In addition to his experience as an athletic director at Northern Iowa, Iowa and Stanford, Bowlsby's long career has included membership on just about every sort of committee in the amateur sports world. He has been the chairman of the NCAA Division I Men's Basketball and Wrestling Committees, the chair of the Big 10 Administrator and NCAA Management Council, and chair of selection committees for the Pac-12 conference commissioner and the U.S. Olympic Committee CEO.
He's also on that organization's board of directors, and also served as a member of the NCAA/U.S. Olympic Committee Task Force and Board of Directors. His NCAA experience also includes membership on the organization's committees on Financial Aid and Amateurism, the Special Committee to Review Amateurism Issues and the Special Committee to Review Financial Conditions in Athletics.
Clearly, Bowlsby is not just an administrator with a narrow view. He's worked all angles of NCAA athletics, and that wide range of experience has to help him as he enters a new frontier as a major conference commissioner. However, it's a factor at the basic level of every one of those committee memberships and assignments that give him the foundation to succeed in his new post.
"I think you end up building a lot of relationships," he said when asked to identify the key factor in his career and how it positions him for the future. "When I went into the BCS negotiations, I felt like I had an easier ramp-up because I had worked with Jim Delaney and the Big 10 for 15 years. I had worked with Mike Slive on the basketball committee when I was the chair, and John Swofford and I had worked together.
"I guess if you hang around long enough you build relationships, and I have been blessed and fortunate to hang around long enough to build a lot of those," he continued. "I think it serves well in terms of settling in. I've seen a lot of different circumstances in the business and helped work through them in ways that have been productive."
Of course, such an impressive history means Bowlsby has been around for awhile, but that doesn't figure to impede him as he takes the helm of the Big 12.
"Some of the commissioners now were interns [on the committees]. which made me feel very old," he joked.
Now that he has finished his duties at Stanford and is fully immersed in the Big 12 ("I was carrying two cell phones and two iPads for a while"), his workload might have lessened some, but the importance of the tasks still in front of him and the league haven't diminished. Television contracts need to be finalized and signed, as do the 13-year grant-of rights formal documentation (member schools have agreed to it in principle, but final execution will wait until the TV contracts and new playoff structures are formally approved). There's also the matter of working with the second tier of bowls below the six that will host conference champions and the playoff semi-finals.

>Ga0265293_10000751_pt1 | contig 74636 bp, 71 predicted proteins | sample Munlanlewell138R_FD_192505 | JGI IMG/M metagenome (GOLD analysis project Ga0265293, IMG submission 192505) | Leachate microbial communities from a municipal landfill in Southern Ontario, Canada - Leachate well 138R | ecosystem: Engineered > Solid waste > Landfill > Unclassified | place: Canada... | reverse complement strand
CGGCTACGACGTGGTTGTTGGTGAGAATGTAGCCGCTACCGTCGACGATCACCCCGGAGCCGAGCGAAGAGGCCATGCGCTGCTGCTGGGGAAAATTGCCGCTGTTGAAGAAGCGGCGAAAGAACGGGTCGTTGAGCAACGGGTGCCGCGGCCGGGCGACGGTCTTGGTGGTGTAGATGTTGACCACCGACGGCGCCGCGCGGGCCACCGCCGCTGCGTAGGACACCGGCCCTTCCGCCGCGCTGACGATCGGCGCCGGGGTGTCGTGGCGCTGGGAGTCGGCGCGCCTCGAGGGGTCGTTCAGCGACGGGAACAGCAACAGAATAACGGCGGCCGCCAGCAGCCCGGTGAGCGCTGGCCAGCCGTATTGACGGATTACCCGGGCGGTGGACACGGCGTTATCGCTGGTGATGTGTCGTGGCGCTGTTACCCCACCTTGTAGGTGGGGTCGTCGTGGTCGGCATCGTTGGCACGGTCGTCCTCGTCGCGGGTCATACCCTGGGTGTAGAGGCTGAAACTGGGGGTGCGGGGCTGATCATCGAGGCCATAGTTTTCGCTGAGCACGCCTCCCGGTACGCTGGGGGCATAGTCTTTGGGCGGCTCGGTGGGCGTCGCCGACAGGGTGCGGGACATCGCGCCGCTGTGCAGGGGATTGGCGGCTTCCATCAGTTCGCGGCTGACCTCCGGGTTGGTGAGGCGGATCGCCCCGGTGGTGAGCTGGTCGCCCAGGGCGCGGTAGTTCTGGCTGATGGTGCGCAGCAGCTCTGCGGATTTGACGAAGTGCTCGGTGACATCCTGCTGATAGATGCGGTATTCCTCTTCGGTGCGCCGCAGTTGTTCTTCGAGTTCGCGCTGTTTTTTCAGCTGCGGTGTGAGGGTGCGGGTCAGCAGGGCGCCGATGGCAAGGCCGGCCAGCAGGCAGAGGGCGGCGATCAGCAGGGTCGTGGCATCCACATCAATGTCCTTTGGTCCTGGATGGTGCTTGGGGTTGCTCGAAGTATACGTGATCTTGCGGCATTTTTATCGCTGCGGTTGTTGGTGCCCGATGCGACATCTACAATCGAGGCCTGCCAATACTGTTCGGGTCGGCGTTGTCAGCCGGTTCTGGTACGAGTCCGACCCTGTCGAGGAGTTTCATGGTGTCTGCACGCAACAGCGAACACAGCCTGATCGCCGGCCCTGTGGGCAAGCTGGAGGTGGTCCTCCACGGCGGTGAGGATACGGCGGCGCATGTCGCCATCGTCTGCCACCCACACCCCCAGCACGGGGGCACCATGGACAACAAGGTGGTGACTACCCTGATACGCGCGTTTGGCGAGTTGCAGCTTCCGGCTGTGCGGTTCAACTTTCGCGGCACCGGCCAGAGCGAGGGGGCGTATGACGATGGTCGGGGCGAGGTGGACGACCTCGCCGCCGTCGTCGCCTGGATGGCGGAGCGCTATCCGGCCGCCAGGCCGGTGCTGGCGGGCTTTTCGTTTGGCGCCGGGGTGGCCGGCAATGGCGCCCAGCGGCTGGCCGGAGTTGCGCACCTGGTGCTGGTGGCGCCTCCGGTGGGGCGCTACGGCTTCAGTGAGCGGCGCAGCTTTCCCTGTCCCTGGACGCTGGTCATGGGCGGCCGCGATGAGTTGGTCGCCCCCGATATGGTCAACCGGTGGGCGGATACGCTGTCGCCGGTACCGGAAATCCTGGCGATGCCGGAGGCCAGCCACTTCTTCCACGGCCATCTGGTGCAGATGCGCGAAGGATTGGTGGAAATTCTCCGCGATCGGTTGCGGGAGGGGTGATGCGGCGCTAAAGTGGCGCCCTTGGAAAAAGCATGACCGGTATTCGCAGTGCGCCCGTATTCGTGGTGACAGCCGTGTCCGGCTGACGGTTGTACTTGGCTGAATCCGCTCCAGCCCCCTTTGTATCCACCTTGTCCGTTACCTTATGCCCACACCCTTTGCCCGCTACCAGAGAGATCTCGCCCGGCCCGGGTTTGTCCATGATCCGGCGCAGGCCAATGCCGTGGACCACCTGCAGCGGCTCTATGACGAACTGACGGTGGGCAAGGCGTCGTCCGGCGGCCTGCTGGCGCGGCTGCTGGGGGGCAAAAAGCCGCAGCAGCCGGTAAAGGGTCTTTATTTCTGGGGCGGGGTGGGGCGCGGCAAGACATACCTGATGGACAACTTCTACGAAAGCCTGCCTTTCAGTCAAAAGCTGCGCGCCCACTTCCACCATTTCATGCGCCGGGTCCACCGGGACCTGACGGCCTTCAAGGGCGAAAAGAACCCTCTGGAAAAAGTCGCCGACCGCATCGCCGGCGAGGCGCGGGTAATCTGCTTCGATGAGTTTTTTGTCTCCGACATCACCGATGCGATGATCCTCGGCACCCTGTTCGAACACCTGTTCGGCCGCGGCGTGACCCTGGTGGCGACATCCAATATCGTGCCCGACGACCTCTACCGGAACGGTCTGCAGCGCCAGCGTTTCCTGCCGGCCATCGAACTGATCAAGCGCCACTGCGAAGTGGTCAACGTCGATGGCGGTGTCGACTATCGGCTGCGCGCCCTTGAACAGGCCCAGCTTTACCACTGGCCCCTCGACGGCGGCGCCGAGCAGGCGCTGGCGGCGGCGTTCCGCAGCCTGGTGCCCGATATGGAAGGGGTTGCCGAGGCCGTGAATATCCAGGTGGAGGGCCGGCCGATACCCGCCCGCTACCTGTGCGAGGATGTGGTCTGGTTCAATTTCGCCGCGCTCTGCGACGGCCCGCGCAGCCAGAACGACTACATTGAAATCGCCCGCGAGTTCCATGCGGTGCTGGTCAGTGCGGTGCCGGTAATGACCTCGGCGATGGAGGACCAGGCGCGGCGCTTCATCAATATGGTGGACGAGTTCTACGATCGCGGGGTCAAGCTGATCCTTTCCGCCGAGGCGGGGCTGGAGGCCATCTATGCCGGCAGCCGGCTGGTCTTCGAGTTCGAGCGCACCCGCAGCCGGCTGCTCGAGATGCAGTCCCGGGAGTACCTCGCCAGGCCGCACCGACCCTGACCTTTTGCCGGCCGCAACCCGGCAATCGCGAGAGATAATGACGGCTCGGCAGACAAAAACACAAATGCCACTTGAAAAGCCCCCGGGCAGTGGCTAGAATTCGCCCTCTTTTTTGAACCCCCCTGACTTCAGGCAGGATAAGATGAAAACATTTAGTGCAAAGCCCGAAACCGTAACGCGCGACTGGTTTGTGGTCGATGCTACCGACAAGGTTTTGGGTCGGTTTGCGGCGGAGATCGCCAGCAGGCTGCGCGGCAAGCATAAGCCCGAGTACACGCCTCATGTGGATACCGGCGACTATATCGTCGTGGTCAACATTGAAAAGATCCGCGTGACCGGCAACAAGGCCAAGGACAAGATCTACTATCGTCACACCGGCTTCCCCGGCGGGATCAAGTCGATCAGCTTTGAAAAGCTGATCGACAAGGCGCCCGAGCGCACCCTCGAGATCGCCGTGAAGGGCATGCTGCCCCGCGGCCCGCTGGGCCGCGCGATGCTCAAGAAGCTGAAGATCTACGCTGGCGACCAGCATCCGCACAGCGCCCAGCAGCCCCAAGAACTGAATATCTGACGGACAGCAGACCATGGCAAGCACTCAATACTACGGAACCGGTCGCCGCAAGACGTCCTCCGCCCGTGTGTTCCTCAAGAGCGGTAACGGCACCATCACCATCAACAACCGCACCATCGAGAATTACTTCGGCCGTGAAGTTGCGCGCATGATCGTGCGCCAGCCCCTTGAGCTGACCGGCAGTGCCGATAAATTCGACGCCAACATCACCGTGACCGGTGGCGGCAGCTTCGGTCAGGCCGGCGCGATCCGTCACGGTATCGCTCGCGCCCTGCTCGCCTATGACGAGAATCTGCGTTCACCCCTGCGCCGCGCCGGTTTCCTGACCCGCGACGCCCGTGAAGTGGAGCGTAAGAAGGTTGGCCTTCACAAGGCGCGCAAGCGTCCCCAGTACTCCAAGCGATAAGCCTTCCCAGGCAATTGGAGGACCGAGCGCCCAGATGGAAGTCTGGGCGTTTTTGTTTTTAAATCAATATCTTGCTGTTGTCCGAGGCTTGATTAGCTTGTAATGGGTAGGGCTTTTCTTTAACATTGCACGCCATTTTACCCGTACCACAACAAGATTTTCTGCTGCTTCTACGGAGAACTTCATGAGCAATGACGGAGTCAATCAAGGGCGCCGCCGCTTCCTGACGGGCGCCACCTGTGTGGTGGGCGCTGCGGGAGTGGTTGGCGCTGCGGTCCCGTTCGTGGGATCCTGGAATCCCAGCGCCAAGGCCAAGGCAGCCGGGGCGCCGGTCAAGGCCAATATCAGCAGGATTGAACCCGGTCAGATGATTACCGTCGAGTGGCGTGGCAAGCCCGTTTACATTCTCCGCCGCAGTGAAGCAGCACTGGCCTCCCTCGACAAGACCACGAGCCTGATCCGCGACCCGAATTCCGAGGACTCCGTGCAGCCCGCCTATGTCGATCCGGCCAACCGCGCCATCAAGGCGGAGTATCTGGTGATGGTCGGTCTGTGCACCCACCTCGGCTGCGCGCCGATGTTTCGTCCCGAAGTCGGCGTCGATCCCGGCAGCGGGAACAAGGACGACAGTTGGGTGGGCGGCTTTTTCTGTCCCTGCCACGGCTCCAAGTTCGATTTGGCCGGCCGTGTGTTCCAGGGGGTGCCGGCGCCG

"There will be a trickle down effect [on those bowls]. There's no question about that," he confirmed. "If the Champions Bowl is not a national semifinal, the Big 12 representative will move out of that and we'll have to move another team in. That has a trickle down effect on the next bowl, and so on. We'll have a process where we go back and renegotiate those contracts with those bowls, I think. We will work through those in a positive fashion because the league has been a good partner with those bowls for many years. Because of that they are going to want to continue to partner with us. There will be some changes, but I don't think it will damage our relationship."
Once change that likely won't come into play is a reduction or elimination of the requirement for participating schools to buy a minimum number of tickets for a bowl. Bowlsby acknowledges that is an issue for the school, but says it is out of the league's control.
"I don't know that required tickets can be reduced, because that is the bowls' prerogative," he observed. "As much as we collaborate, there are some things that reside with the bowls and that is one of them. But the conference can help mitigate that if someone gets sent somewhere that is not an easy trip. In the conference we have some ways to assist and subsidize that. Obviously, West Virginia will benefit from that approach."
Bowlsby has obviously seen a lot during his career, and he admits, at least indirectly, that the stories behind things such as the BCS negotiations and West Virginia's move to the Big 12 are even deeper than what has been publicly revealed. However, like any savvy negotiator and administrator, he's keeping those items close to the vest.
"You'll have," he said with a laugh and a knowing smile, "to wait for the book to come out."